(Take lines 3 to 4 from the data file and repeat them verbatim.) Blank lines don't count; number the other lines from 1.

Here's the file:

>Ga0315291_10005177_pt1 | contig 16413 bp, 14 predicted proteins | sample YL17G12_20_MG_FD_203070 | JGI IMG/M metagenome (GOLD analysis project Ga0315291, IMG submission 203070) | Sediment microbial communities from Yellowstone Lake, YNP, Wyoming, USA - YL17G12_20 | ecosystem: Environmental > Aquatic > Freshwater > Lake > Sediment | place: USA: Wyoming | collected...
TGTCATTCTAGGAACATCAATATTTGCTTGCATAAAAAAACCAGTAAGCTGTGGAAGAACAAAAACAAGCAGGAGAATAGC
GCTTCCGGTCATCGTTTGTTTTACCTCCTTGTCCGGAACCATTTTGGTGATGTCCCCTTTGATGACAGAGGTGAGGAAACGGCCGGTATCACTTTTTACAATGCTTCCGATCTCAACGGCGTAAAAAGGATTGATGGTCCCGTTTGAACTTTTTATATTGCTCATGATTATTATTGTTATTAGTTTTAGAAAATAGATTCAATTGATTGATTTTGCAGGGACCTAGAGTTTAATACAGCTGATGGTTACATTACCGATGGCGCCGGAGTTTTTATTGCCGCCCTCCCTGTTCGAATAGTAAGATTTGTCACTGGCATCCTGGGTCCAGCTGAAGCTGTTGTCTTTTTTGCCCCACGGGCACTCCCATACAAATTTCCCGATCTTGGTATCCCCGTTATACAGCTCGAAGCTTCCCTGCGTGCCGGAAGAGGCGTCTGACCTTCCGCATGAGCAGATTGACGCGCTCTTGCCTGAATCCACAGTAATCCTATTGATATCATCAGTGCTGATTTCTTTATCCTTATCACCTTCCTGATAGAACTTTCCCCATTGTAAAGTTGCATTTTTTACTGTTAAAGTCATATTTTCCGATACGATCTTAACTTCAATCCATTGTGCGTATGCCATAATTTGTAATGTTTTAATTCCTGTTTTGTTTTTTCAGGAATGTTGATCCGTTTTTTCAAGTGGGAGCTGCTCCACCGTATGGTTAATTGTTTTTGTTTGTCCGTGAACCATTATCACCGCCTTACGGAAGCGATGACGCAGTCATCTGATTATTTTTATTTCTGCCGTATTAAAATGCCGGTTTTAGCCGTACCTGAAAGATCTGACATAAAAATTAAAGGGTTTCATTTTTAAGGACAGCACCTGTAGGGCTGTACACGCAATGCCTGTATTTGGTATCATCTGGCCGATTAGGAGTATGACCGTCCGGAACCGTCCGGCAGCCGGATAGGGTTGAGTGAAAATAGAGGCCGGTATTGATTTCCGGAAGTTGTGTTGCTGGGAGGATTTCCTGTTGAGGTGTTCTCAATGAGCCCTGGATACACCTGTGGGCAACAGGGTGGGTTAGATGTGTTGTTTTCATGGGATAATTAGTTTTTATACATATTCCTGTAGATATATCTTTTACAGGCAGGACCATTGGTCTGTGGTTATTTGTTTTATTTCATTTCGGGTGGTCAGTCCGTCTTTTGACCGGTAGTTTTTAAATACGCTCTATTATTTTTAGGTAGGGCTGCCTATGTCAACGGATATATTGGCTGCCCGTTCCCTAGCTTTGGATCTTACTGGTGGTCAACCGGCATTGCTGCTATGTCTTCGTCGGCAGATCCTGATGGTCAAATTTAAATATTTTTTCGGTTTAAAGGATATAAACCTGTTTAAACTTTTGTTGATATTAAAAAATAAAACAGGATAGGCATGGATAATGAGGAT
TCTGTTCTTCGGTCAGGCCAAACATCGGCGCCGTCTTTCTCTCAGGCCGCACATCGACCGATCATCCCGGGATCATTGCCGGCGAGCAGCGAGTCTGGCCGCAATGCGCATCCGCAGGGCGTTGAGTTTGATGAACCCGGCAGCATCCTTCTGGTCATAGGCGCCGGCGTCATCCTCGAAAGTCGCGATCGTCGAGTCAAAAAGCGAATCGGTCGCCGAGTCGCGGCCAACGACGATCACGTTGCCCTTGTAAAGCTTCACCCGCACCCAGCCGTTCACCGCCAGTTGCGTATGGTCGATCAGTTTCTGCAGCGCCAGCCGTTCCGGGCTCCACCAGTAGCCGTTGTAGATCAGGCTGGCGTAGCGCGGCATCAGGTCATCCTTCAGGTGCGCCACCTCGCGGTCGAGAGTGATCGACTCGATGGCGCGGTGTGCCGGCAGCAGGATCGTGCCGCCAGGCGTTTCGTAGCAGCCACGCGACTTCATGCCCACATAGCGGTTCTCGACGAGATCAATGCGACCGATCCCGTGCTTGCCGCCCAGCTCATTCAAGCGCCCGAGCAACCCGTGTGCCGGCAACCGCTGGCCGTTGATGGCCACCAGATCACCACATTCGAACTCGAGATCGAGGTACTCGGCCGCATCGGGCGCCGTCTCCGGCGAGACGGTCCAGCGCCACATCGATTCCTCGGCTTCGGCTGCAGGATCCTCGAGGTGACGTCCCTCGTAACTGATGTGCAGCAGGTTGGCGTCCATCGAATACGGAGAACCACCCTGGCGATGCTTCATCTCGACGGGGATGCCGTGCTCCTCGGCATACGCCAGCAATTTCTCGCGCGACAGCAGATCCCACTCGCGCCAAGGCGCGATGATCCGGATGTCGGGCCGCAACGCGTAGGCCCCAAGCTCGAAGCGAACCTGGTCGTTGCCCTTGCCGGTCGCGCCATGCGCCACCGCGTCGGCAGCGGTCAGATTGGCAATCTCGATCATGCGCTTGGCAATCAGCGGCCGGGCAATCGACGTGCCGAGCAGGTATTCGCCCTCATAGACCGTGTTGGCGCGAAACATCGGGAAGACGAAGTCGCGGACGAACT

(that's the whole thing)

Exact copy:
GCTTCCGGTCATCGTTTGTTTTACCTCCTTGTCCGGAACCATTTTGGTGATGTCCCCTTTGATGACAGAGGTGAGGAAACGGCCGGTATCACTTTTTACAATGCTTCCGATCTCAACGGCGTAAAAAGGATTGATGGTCCCGTTTGAACTTTTTATATTGCTCATGATTATTATTGTTATTAGTTTTAGAAAATAGATTCAATTGATTGATTTTGCAGGGACCTAGAGTTTAATACAGCTGATGGTTACATTACCGATGGCGCCGGAGTTTTTATTGCCGCCCTCCCTGTTCGAATAGTAAGATTTGTCACTGGCATCCTGGGTCCAGCTGAAGCTGTTGTCTTTTTTGCCCCACGGGCACTCCCATACAAATTTCCCGATCTTGGTATCCCCGTTATACAGCTCGAAGCTTCCCTGCGTGCCGGAAGAGGCGTCTGACCTTCCGCATGAGCAGATTGACGCGCTCTTGCCTGAATCCACAGTAATCCTATTGATATCATCAGTGCTGATTTCTTTATCCTTATCACCTTCCTGATAGAACTTTCCCCATTGTAAAGTTGCATTTTTTACTGTTAAAGTCATATTTTCCGATACGATCTTAACTTCAATCCATTGTGCGTATGCCATAATTTGTAATGTTTTAATTCCTGTTTTGTTTTTTCAGGAATGTTGATCCGTTTTTTCAAGTGGGAGCTGCTCCACCGTATGGTTAATTGTTTTTGTTTGTCCGTGAACCATTATCACCGCCTTACGGAAGCGATGACGCAGTCATCTGATTATTTTTATTTCTGCCGTATTAAAATGCCGGTTTTAGCCGTACCTGAAAGATCTGACATAAAAATTAAAGGGTTTCATTTTTAAGGACAGCACCTGTAGGGCTGTACACGCAATGCCTGTATTTGGTATCATCTGGCCGATTAGGAGTATGACCGTCCGGAACCGTCCGGCAGCCGGATAGGGTTGAGTGAAAATAGAGGCCGGTATTGATTTCCGGAAGTTGTGTTGCTGGGAGGATTTCCTGTTGAGGTGTTCTCAATGAGCCCTGGATACACCTGTGGGCAACAGGGTGGGTTAGATGTGTTGTTTTCATGGGATAATTAGTTTTTATACATATTCCTGTAGATATATCTTTTACAGGCAGGACCATTGGTCTGTGGTTATTTGTTTTATTTCATTTCGGGTGGTCAGTCCGTCTTTTGACCGGTAGTTTTTAAATACGCTCTATTATTTTTAGGTAGGGCTGCCTATGTCAACGGATATATTGGCTGCCCGTTCCCTAGCTTTGGATCTTACTGGTGGTCAACCGGCATTGCTGCTATGTCTTCGTCGGCAGATCCTGATGGTCAAATTTAAATATTTTTTCGGTTTAAAGGATATAAACCTGTTTAAACTTTTGTTGATATTAAAAAATAAAACAGGATAGGCATGGATAATGAGGAT
TCTGTTCTTCGGTCAGGCCAAACATCGGCGCCGTCTTTCTCTCAGGCCGCACATCGACCGATCATCCCGGGATCATTGCCGGCGAGCAGCGAGTCTGGCCGCAATGCGCATCCGCAGGGCGTTGAGTTTGATGAACCCGGCAGCATCCTTCTGGTCATAGGCGCCGGCGTCATCCTCGAAAGTCGCGATCGTCGAGTCAAAAAGCGAATCGGTCGCCGAGTCGCGGCCAACGACGATCACGTTGCCCTTGTAAAGCTTCACCCGCACCCAGCCGTTCACCGCCAGTTGCGTATGGTCGATCAGTTTCTGCAGCGCCAGCCGTTCCGGGCTCCACCAGTAGCCGTTGTAGATCAGGCTGGCGTAGCGCGGCATCAGGTCATCCTTCAGGTGCGCCACCTCGCGGTCGAGAGTGATCGACTCGATGGCGCGGTGTGCCGGCAGCAGGATCGTGCCGCCAGGCGTTTCGTAGCAGCCACGCGACTTCATGCCCACATAGCGGTTCTCGACGAGATCAATGCGACCGATCCCGTGCTTGCCGCCCAGCTCATTCAAGCGCCCGAGCAACCCGTGTGCCGGCAACCGCTGGCCGTTGATGGCCACCAGATCACCACATTCGAACTCGAGATCGAGGTACTCGGCCGCATCGGGCGCCGTCTCCGGCGAGACGGTCCAGCGCCACATCGATTCCTCGGCTTCGGCTGCAGGATCCTCGAGGTGACGTCCCTCGTAACTGATGTGCAGCAGGTTGGCGTCCATCGAATACGGAGAACCACCCTGGCGATGCTTCATCTCGACGGGGATGCCGTGCTCCTCGGCATACGCCAGCAATTTCTCGCGCGACAGCAGATCCCACTCGCGCCAAGGCGCGATGATCCGGATGTCGGGCCGCAACGCGTAGGCCCCAAGCTCGAAGCGAACCTGGTCGTTGCCCTTGCCGGTCGCGCCATGCGCCACCGCGTCGGCAGCGGTCAGATTGGCAATCTCGATCATGCGCTTGGCAATCAGCGGCCGGGCAATCGACGTGCCGAGCAGGTATTCGCCCTCATAGACCGTGTTGGCGCGAAACATCGGGAAGACGAAGTCGCGGACGAACT